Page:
DB Seminar [Fall 2014]: Joy Arulraj
The advent of non-volatile memory (NVM) technologies will fundamentally change the dichotomy between transitory memory and durable storage in database management systems (DBMSs). These new NVM devices are almost as fast as DRAM but all writes are persistent even after power loss. Existing DBMSs are unable to take full advantage of this new technology because their internal architectures are predicated on the assumption that memory is volatile. With NVM, such legacy DBMS components are unnecessary and will degrade performance of data intensive applications.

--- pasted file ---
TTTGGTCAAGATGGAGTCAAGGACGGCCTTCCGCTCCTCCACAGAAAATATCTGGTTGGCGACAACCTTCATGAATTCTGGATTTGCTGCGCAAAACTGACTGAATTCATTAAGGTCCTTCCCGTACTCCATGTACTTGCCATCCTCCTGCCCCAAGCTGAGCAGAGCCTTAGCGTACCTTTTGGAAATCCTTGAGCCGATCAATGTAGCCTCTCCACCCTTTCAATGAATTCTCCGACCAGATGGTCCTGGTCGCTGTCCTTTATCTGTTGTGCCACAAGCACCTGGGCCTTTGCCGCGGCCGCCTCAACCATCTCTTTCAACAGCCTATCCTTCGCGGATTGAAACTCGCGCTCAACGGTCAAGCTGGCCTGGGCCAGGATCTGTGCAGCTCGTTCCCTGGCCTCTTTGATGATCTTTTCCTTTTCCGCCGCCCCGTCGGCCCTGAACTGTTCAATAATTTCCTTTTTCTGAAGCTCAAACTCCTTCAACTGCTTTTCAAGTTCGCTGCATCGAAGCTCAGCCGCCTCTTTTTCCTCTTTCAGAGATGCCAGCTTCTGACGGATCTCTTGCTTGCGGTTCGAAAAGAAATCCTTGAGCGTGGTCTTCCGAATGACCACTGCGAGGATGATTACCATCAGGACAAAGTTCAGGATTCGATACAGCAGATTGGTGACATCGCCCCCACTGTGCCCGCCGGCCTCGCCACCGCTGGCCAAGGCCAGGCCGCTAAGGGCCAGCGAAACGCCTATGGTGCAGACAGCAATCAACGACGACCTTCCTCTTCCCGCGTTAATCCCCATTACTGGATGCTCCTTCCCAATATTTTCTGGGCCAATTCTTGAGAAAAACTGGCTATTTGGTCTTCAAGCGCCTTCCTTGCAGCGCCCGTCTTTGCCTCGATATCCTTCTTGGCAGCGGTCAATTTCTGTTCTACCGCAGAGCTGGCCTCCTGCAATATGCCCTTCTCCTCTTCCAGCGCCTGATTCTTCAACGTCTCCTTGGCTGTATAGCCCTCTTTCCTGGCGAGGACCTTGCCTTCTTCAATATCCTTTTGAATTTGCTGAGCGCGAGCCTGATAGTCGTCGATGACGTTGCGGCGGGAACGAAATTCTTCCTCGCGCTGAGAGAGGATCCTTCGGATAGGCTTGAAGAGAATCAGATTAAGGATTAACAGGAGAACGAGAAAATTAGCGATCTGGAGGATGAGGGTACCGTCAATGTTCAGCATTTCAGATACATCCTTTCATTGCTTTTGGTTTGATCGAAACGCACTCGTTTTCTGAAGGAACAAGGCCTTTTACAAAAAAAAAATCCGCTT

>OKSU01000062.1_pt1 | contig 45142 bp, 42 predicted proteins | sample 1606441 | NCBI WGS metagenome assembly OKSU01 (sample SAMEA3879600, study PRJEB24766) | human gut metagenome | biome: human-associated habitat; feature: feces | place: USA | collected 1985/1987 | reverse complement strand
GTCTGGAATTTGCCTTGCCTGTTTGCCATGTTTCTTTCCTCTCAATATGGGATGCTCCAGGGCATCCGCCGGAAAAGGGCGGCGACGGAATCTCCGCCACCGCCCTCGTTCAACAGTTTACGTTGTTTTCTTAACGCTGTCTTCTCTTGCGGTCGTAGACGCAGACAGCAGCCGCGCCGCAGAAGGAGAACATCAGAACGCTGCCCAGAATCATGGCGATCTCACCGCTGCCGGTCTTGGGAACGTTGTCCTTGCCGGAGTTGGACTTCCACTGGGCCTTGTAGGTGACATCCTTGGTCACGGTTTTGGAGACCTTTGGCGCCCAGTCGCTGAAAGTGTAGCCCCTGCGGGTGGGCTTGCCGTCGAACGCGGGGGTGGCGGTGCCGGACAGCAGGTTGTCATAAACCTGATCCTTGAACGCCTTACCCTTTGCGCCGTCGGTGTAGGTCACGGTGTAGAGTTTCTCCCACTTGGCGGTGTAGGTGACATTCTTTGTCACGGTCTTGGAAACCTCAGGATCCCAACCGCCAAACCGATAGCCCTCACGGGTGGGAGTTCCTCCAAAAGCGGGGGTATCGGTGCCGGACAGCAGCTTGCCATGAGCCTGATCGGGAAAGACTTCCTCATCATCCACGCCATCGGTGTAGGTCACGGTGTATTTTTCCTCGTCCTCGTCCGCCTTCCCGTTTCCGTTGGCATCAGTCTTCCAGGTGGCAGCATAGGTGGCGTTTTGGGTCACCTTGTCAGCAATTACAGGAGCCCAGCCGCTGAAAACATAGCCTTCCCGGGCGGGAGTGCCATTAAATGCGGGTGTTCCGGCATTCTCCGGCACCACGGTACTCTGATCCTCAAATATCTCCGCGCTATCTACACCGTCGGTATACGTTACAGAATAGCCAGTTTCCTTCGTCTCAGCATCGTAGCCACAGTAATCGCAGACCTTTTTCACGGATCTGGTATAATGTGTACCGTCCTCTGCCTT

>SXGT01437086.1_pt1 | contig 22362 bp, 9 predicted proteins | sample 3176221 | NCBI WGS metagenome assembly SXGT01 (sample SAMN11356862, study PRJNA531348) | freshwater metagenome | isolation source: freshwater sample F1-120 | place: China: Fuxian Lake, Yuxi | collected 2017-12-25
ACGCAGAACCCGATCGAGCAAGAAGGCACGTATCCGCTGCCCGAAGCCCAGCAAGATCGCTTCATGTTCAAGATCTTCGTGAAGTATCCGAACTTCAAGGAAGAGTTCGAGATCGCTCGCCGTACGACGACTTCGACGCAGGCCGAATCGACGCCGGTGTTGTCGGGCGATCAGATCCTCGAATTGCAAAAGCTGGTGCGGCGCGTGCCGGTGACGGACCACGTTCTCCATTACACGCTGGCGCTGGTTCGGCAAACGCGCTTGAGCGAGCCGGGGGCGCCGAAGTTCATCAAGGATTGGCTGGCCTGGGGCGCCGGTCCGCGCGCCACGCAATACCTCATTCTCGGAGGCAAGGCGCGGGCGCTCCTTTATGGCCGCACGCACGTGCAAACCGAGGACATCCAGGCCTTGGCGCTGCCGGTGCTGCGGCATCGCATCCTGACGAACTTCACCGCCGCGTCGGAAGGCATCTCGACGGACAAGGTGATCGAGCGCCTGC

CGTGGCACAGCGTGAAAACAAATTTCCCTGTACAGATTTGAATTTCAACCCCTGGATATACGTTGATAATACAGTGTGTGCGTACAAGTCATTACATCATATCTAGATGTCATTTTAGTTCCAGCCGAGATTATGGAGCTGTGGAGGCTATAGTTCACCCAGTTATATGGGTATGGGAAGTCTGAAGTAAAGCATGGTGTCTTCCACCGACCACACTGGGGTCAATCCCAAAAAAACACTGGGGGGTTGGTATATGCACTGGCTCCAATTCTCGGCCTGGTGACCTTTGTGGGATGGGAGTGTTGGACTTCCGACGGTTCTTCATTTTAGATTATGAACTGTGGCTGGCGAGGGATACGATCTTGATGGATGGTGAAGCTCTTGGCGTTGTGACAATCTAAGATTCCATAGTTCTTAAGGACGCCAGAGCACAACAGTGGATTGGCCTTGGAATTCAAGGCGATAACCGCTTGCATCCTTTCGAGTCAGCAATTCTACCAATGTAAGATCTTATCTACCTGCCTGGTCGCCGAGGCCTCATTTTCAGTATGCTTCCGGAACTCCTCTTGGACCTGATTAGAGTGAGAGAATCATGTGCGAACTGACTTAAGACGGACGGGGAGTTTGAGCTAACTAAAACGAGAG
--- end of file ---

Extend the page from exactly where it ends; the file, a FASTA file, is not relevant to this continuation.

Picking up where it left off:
In this talk, I will discuss our work in developing new high-performance DBMSs that are able to take advantage of NVM’s unique properties. I will begin by discussing the development of different storage and recovery methods for OLTP workloads. Our NVM-optimized methods make use of the byte-addressable persistent memory to provide up to 11x higher throughput compared to their traditional counterparts, while also reducing the number of writes to the device by a factor of 4x. These methods are also able to restore the database to a correct state nearly instantaneously after a crash. I will then discuss the early development of N-Store, a new hybrid DBMS designed specifically for NVM.